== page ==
FAO launches fisheries and environment project for Bay of Bengal

bay of bengalThe project aims to sustain ecosystem in the region. (Image source: United Nations Photo/Flickr)The Global Environment Facility (GEF) has approved US$15mn grant to assist continued management of the large marine ecosystem in the Bay of Bengal, aiming to sustain ecosystem services in the region

The goal is to help safeguard ecosystem services that are estimated to be worth around US$240bn over the next 25 years and reinforce nutrition and livelihoods for the people.

Transboundary marine resources are particularly complex as there is a broad range of stakeholders with whom to consult. At the same time, these resources are affected by a wide range of issues, from overfishing and illegal, unregulated and unreported (IUU) fishing, to habitat degradation, water pollution and climate change.

The FAO-led project, Sustainable Management of the Bay of Bengal Large Marine Ecosystem (BOBLME), was first launched in 2009 to enhance the regional management of the area’s environment and fisheries sector.

The new GEF funding will help FAO and its partners to continue working with national and local government agencies, commercial fishers, artisanal fisher-folk, academic institutions and local NGOs to further develop capacities of these groups to plan and implement a holistic ecosystem approach to the management of these resources.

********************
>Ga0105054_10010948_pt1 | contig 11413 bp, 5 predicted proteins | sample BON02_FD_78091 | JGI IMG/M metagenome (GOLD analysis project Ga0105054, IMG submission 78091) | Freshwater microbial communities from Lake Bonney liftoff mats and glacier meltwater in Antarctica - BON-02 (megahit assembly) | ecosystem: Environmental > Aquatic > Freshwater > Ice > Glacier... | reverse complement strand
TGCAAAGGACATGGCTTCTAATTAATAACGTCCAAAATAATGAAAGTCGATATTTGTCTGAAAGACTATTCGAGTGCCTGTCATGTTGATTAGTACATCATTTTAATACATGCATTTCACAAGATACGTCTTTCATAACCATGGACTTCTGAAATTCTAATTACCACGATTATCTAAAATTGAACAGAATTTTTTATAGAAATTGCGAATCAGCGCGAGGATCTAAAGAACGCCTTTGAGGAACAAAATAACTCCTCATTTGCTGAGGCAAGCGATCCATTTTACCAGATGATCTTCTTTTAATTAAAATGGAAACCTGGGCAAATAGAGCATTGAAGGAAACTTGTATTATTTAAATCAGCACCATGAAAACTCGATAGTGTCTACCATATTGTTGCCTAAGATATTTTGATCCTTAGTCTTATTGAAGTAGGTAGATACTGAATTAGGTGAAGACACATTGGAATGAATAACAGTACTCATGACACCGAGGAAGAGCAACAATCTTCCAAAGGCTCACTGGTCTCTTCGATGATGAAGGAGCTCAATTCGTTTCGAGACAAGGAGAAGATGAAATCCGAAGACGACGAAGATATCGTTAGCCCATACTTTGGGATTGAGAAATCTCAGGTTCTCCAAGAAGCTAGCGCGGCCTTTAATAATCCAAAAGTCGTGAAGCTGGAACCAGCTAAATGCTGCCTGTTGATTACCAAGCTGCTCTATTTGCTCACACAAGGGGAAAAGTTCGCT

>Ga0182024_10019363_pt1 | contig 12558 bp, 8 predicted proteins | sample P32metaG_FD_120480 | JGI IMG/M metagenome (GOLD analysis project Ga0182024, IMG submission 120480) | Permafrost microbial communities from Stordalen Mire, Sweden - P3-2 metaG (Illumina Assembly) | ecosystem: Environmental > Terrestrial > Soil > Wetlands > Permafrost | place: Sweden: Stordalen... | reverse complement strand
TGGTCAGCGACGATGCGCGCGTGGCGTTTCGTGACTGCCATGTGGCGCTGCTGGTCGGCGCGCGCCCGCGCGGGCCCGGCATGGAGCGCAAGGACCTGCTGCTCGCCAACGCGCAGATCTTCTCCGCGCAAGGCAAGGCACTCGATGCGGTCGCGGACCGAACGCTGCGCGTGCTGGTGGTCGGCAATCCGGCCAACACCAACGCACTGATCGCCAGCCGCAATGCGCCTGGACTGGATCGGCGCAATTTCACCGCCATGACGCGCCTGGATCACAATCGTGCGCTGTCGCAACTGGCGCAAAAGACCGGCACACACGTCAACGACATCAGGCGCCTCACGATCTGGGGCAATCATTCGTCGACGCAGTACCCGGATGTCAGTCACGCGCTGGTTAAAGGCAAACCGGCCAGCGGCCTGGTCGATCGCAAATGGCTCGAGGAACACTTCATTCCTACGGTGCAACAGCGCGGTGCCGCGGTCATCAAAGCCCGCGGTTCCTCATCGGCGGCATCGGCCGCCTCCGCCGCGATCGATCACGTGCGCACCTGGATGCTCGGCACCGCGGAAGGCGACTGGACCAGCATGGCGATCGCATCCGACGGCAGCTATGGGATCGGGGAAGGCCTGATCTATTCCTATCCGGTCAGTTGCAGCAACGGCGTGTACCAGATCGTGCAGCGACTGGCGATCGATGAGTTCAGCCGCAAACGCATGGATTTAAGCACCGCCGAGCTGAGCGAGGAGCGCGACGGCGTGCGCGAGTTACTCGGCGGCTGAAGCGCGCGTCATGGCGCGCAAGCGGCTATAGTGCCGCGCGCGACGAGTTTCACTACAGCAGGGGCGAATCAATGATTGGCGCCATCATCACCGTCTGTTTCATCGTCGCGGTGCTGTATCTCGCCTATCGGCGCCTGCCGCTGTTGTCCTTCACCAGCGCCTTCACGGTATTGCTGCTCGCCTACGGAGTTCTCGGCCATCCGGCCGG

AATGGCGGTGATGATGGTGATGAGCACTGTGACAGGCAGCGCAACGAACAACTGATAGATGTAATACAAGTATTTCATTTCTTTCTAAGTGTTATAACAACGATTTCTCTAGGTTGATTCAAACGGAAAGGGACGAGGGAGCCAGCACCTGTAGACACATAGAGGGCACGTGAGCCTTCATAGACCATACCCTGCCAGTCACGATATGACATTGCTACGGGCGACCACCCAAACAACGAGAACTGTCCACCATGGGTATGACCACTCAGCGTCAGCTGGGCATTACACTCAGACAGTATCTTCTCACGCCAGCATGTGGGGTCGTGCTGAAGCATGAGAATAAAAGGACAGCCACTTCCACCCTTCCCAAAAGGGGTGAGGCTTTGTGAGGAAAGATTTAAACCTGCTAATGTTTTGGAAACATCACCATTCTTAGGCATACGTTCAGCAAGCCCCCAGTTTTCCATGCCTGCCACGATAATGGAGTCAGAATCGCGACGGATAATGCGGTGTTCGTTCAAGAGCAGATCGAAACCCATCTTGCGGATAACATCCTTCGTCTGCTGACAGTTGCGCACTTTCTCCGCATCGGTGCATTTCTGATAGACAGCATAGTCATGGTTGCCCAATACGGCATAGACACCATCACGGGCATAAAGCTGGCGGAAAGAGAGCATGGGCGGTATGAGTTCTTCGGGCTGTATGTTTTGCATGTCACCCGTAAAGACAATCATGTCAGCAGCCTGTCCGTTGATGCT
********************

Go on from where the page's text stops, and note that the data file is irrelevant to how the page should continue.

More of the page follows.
About 400mn people from Bangladesh, India, Indonesia, Malaysia, Maldives, Myanmar, Sri Lanka and Thailand depend on the Bay of Bengal for their food and livelihoods. But the continuing degradation of the Bay of Bengal‘s coastal and marine resources is having a severe impact on the quality of life and the prospects for economic growth in these communities.

“In developing and agreeing on a Strategic Action Programme, the countries have prioritised regional actions for collaboration and have identified their own national actions to support the sustainable management of the Bay of Bengal and the long-term wellbeing for the people who depend on it,” said Maria Helena Semedo, deputy director-general at FAO, who is attending the 6th GEF Assembly in Da Nang, Vietnam.

The strategic action programme has defined four main areas of intervention:

· Sustainable management of fisheries

· Restoration of degraded marine habitats for biodiversity conservation

· Coastal and marine pollution management

· Improvement of people’s livelihoods and enhanced resilience of the coastal areas

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